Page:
Saint Nicholas (270-310) was at one time bishop of Myra, a town in Asia Minor (modern-day Turkey). He is supposed to have died on December 6, which is why his feast is celebrated on that date. Recognized for his great generosity, he is the patron saint of little children and school children.

Tradition tells us that he became concerned about the welfare of three young women in his parish. Their father, of noble estate, was impoverished and about to deliver them into a life of slavery to ameliorate the family situation. It was not uncommon in the ancient world for a young woman’s dowry to support her parental family for a time. Saint Nicholas is called a saint because he saw the impending bondage of three women. He provided the gift, the golden dowry of their freedom. This lifted the burden of necessity and made it possible for each of these young women to make their own way in the world.

Some versions of the story tell that Saint Nicholas threw his gift of gold down the chimney. Some say he left it by the door or tossed it through the open window. At Christmas time we have a curious likeness of the venerable saint scurrying down chimneys, bearing gifts, the gifts that add a measure of richness to our lives. Who can doubt the reality of Santa Claus knowing his origins, knowing the spirit he evokes? Saint Nicholas of Myra lives on in all those Christmas offerings that liberate people to live lives in which joy is possible.

The feast of Saint Nicholas was abolished in some European countries after the Protestant reformation of the XVIth century. The Dutch, however, have preserved this ancient Catholic custom, and small Dutch children still await the visit of Sinter Klaas (Saint Nicholas) on the night of December 6.At the beginning of the XVIIth century, the Dutch emigrated to the United States and founded the colony of New Amsterdam which, in 1664, became New York. Over several decades, the Dutch custom of commemorating the feast of Saint Nicholas spread to the United States. Sinter Klaas quickly became Santa Claus for Americans.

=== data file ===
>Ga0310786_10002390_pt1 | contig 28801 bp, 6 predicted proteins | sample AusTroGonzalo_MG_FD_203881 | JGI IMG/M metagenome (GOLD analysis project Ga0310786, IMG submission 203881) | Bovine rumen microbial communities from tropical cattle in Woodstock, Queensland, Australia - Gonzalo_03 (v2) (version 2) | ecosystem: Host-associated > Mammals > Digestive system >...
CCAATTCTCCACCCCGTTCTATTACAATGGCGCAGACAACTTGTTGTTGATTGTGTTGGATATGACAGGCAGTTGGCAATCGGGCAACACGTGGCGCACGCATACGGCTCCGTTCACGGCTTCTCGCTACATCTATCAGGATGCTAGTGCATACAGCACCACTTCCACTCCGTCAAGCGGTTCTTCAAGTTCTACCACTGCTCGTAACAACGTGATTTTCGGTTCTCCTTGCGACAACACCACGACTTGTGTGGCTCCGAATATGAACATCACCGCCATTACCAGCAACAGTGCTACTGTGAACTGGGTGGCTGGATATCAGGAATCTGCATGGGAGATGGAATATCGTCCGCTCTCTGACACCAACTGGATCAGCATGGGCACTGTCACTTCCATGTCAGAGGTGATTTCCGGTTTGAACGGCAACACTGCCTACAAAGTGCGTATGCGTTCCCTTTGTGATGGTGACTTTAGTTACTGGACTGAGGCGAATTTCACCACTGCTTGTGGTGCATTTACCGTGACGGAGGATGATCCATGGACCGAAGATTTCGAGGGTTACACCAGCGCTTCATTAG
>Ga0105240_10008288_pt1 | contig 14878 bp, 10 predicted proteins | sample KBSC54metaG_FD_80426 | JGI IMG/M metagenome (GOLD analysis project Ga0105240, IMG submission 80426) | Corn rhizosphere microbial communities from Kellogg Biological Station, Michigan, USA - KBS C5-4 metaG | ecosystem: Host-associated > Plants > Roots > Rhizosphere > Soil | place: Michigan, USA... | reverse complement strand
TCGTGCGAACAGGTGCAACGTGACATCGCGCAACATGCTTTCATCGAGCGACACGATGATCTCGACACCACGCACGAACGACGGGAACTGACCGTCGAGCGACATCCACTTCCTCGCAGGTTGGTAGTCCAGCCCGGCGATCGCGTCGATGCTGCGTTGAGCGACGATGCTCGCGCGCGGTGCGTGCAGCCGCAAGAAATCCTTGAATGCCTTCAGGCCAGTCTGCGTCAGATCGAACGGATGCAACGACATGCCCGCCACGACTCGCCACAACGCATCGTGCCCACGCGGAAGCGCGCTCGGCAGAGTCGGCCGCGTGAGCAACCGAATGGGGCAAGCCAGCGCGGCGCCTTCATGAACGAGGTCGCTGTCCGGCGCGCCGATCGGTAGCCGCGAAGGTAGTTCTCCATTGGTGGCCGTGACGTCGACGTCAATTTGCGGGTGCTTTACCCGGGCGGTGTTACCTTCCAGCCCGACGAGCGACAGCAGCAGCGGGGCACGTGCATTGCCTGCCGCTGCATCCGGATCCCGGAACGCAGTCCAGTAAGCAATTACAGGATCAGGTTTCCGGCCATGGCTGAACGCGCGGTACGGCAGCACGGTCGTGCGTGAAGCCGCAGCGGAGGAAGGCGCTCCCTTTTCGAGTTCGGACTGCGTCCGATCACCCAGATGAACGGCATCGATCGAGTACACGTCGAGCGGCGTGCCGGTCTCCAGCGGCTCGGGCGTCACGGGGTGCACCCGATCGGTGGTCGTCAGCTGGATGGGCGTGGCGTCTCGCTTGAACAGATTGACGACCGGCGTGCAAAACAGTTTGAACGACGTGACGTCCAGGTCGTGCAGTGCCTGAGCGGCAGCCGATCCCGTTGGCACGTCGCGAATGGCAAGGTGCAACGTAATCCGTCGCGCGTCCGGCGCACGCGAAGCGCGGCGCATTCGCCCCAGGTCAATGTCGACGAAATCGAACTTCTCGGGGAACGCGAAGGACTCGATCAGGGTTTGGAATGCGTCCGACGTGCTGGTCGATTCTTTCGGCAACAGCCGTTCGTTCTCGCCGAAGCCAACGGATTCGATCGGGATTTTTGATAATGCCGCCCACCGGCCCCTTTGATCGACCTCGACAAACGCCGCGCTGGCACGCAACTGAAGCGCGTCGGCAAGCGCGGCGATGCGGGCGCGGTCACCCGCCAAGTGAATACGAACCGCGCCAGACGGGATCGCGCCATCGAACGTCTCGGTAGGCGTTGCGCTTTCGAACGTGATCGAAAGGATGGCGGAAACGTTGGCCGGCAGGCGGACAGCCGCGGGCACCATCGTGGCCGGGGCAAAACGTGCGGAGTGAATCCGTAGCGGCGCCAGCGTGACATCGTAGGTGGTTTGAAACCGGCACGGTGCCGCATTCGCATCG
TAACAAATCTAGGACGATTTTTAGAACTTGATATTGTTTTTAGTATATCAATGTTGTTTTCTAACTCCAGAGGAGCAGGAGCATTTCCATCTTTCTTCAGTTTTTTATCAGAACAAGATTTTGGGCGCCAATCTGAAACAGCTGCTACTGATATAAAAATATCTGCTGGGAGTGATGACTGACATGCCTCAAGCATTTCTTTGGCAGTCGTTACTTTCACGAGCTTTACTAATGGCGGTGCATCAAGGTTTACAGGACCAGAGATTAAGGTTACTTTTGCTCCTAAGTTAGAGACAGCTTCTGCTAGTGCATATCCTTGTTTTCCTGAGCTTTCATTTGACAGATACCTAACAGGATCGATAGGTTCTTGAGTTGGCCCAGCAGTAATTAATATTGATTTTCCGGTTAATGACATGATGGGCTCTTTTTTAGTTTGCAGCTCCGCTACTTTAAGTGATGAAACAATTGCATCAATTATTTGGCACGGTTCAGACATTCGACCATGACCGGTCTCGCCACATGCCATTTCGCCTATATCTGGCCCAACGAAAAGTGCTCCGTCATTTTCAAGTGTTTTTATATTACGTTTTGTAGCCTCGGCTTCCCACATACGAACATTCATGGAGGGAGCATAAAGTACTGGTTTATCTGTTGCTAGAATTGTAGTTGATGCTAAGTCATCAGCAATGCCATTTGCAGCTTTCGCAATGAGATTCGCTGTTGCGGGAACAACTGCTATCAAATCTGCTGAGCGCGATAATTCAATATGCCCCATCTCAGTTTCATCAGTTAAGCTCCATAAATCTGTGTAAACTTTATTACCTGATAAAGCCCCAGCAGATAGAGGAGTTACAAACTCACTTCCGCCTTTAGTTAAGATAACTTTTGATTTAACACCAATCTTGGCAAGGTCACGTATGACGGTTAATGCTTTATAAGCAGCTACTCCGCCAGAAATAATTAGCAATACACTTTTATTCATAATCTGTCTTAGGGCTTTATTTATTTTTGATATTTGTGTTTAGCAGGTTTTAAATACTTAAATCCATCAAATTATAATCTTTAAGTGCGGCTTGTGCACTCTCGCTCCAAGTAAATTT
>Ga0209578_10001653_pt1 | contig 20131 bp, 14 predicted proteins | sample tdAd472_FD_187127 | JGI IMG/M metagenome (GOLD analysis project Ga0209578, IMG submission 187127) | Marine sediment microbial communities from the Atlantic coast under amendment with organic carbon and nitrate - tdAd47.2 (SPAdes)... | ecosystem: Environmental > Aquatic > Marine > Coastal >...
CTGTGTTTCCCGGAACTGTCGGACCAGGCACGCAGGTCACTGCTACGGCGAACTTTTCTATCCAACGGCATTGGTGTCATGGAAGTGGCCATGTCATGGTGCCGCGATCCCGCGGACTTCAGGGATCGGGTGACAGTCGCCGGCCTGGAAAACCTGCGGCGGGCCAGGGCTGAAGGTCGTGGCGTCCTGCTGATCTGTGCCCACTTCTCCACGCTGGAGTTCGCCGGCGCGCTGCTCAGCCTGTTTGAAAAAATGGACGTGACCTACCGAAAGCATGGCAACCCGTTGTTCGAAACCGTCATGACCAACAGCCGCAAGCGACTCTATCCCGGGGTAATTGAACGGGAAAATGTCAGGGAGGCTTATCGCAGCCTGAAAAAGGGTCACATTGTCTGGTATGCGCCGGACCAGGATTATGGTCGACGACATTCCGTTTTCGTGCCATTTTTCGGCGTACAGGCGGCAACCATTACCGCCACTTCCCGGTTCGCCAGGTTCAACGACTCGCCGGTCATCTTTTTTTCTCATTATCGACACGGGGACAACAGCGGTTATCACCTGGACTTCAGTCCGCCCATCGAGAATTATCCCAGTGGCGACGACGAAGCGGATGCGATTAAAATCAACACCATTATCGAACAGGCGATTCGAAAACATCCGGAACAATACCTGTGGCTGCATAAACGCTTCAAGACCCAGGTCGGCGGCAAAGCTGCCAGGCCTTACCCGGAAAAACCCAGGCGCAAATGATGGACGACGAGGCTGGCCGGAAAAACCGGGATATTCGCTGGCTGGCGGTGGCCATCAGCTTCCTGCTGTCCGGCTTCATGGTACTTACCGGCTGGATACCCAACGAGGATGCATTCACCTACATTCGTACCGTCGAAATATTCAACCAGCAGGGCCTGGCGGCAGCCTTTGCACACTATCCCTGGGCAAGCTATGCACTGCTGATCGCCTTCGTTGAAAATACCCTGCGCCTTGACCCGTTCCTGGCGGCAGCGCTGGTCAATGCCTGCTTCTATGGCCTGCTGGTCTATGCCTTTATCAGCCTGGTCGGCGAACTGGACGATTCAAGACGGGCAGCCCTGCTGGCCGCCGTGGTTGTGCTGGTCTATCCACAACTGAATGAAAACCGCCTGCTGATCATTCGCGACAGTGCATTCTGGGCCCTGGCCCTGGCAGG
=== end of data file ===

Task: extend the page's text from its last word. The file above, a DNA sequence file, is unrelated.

This thoughtful philanthropist, depicted as an old man in a white beard with a long caped coat or sometimes even in episcopal robes, remained, nonetheless, a moralistic figure. He rewarded deserving children and punished the difficult and unruly ones.
 
After several decades, Christian society found it more appropriate to bring this "children’s festival" closer to that of the Infant Jesus. Saint Nicholas henceforth made his rounds of Christian families during the night of December 24.
Canadian Heritage Information Network
Mission de la recherche et de la technologie, Direction des Musées de France, Musée de la civilisation, Provincial Museum of Alberta, Musée national des arts et traditions populaires, Département de l'organisation des systèmes d'information,

© 1995, CHIN-Canadian Heritage Information Network. All Rights Reserved.

Teachers' Centre Home Page | Find Learning Resources & Lesson Plans